For the assessment of the modified Arsenazo III method (table 4), Hoyt’s and Cronbach’s alpha reliability coefficients indicated good internal consistency. The correlation between the paired measures was highly positive, and P value was >0.05, which indicated that the differences between the paired measures were not significant. The 13 randomly selected paired samples for the modified Arsenazo III method were considered comparable according to previous results that showed that the UC and UCC values were not affected by the E cuniculi serology results, age, neutered status or sampling method.
The UPC and plasma concentrations of urea and creatinine are important indicators in the management of KD in other species.3 In pet rabbits, azotaemia, raised total calcium levels and hyperphosphataemia have been observed in severe KD,4 19 and experimental hypercalciuria in laboratory rabbits is associated with nephrocalcinosis.24 According to the results obtained in the present study, UPC, UC, UCC, UG, UGC, phosphorus, plasma total calcium, plasma creatinine, urea and ionised calcium values were not dependent on the E cuniculi serological status in healthy rabbits, which is consistent with previous observations in seropositive non-azotaemic rabbits with normal UPC values.5 Rabbits with severe KD may be IgG seropositive for E cuniculi; however, this may not indicate E cuniculi as the cause of renal insufficiency. IgG titres status has not been shown to be linked to acute or symptomatic infections, whereas positive IgM titres are associated with acute infections.2 29 The results obtained in the present study also suggest that IgG seropositivity to E cuniculi may not present clinical measurable renal implications in otherwise healthy rabbits.
In the present study, statistically significant differences were not observed in UPC, UC, UCC, UG, UGC, phosphorus, plasma total calcium, plasma creatinine, urea and ionised calcium values in healthy pet rabbits in relation to sex and neutered status or between samples obtained via cystocentesis in entire males and samples obtained via manual expression of the urinary bladder. Phosphorus was the only evaluated variable that was significantly affected by age, and the value was higher in pet rabbits aged up to 3 years. In other species, the plasma concentration of phosphorus is higher in young individuals, which is likely related to bone growth and an increase in renal tubular reabsorption mediated by growth hormone.30 A literature search failed to identify reports of age-related effects on the phosphorus plasma concentration in rabbits.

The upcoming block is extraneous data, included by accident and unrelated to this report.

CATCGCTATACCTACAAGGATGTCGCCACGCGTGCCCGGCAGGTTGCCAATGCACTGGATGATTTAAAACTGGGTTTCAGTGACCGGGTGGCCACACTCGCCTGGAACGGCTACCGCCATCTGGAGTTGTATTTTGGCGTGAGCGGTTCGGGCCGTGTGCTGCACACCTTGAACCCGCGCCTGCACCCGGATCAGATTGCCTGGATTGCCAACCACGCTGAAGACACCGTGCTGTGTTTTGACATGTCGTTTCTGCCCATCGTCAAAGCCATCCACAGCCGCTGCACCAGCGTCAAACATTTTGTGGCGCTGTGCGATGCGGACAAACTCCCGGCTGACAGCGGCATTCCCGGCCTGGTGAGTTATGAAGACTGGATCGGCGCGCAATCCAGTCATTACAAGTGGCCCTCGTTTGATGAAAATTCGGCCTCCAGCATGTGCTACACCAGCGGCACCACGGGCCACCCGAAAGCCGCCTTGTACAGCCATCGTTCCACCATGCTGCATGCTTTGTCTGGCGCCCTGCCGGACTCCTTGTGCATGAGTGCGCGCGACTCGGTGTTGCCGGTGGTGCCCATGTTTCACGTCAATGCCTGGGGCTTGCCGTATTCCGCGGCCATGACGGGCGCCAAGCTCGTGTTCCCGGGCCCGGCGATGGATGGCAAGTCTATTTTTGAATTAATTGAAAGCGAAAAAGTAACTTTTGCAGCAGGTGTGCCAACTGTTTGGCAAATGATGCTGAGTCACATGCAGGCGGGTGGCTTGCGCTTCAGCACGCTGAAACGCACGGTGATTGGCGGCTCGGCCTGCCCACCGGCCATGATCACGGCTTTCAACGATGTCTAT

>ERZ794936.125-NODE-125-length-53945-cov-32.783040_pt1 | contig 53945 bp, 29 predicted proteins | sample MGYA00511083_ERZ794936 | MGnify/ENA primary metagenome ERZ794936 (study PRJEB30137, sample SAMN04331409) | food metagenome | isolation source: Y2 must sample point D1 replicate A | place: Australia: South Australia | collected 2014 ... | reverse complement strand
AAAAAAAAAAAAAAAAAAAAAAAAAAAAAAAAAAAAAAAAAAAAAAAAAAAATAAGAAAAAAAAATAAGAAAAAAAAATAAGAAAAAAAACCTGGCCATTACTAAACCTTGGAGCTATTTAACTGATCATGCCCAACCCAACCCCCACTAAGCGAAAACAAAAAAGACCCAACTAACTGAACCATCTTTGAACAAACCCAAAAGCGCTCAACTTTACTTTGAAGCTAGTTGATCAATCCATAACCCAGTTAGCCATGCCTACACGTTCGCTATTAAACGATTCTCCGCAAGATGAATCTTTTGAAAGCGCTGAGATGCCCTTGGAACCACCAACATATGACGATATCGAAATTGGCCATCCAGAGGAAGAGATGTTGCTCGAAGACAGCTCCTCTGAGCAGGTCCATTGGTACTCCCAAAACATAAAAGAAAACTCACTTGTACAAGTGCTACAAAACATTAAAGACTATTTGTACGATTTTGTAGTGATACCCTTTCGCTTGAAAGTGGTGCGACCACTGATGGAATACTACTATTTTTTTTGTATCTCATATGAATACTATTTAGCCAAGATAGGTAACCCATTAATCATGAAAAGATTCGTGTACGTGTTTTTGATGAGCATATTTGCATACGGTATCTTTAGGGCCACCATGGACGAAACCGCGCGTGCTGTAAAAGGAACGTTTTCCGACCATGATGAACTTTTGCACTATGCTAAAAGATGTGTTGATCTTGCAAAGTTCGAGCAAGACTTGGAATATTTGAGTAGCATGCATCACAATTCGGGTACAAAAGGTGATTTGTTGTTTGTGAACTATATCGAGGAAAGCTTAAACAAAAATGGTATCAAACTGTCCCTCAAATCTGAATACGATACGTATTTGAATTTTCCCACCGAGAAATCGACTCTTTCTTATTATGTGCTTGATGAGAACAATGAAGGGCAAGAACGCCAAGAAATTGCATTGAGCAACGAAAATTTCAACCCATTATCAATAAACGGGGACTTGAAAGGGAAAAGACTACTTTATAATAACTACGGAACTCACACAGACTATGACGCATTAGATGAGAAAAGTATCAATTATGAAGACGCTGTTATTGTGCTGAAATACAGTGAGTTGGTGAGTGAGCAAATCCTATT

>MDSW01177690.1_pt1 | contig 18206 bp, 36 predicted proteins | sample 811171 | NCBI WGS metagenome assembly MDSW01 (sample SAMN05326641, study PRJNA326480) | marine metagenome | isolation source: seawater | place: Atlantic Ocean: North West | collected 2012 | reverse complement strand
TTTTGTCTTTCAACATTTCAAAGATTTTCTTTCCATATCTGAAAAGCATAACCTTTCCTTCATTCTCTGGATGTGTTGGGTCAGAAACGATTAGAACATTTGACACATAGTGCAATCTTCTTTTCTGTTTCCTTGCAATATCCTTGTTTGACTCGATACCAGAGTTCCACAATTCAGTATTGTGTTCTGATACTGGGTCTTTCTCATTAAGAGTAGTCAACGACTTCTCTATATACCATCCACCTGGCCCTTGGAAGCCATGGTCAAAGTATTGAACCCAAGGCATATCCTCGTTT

The reference interval obtained for the UPC and UGC in the present study (<0.3 and <0.6, respectively) was narrower than the interval reported in previous studies.5 6 15 16 The animal selection criteria, urine sampling method or unknown causes may have generated these differences. In entire male rabbits asymptomatic for urogenital disease, the author’s preliminary observations suggest that elevations may be seen in UPC and UGC values in urine samples obtained by manual expression of the urinary bladder and that these elevations may not be observed if the urine sample of the same animal is obtained via cystocentesis (table 5). Mancinelli and others6 observed significant differences for UGC values according to neutered status. As a matter of fact, the UPC ratio is generally considered reliable if urine samples are collected by cystocentesis but not by free catch, manual expression or catheterisation.31 According to the present study, statistically significant differences were not observed between the samples obtained via cystocentesis in entire male rabbits and manual expression of the urinary bladder in female rabbits and neutered male rabbits. In dogs, in agreement with the author’s observations in rabbits, statistically significant differences were not observed between UPC values from urine samples obtained by cystocentesis and from samples obtained by free catch.31 According to the author’s observations, in entire male rabbits ultrasound-guided cystocentesis may be advisable when evaluating extrarenal factors that may have an influence on the results of the urinalysis. Physiological proteinuria that appears at puberty has been observed in entire male rats and mice, and this is presumably caused by proteins present in the secretion of the sex glands.32 33 To the author’s knowledge, studies referencing these observations in rabbits are unreported in the literature.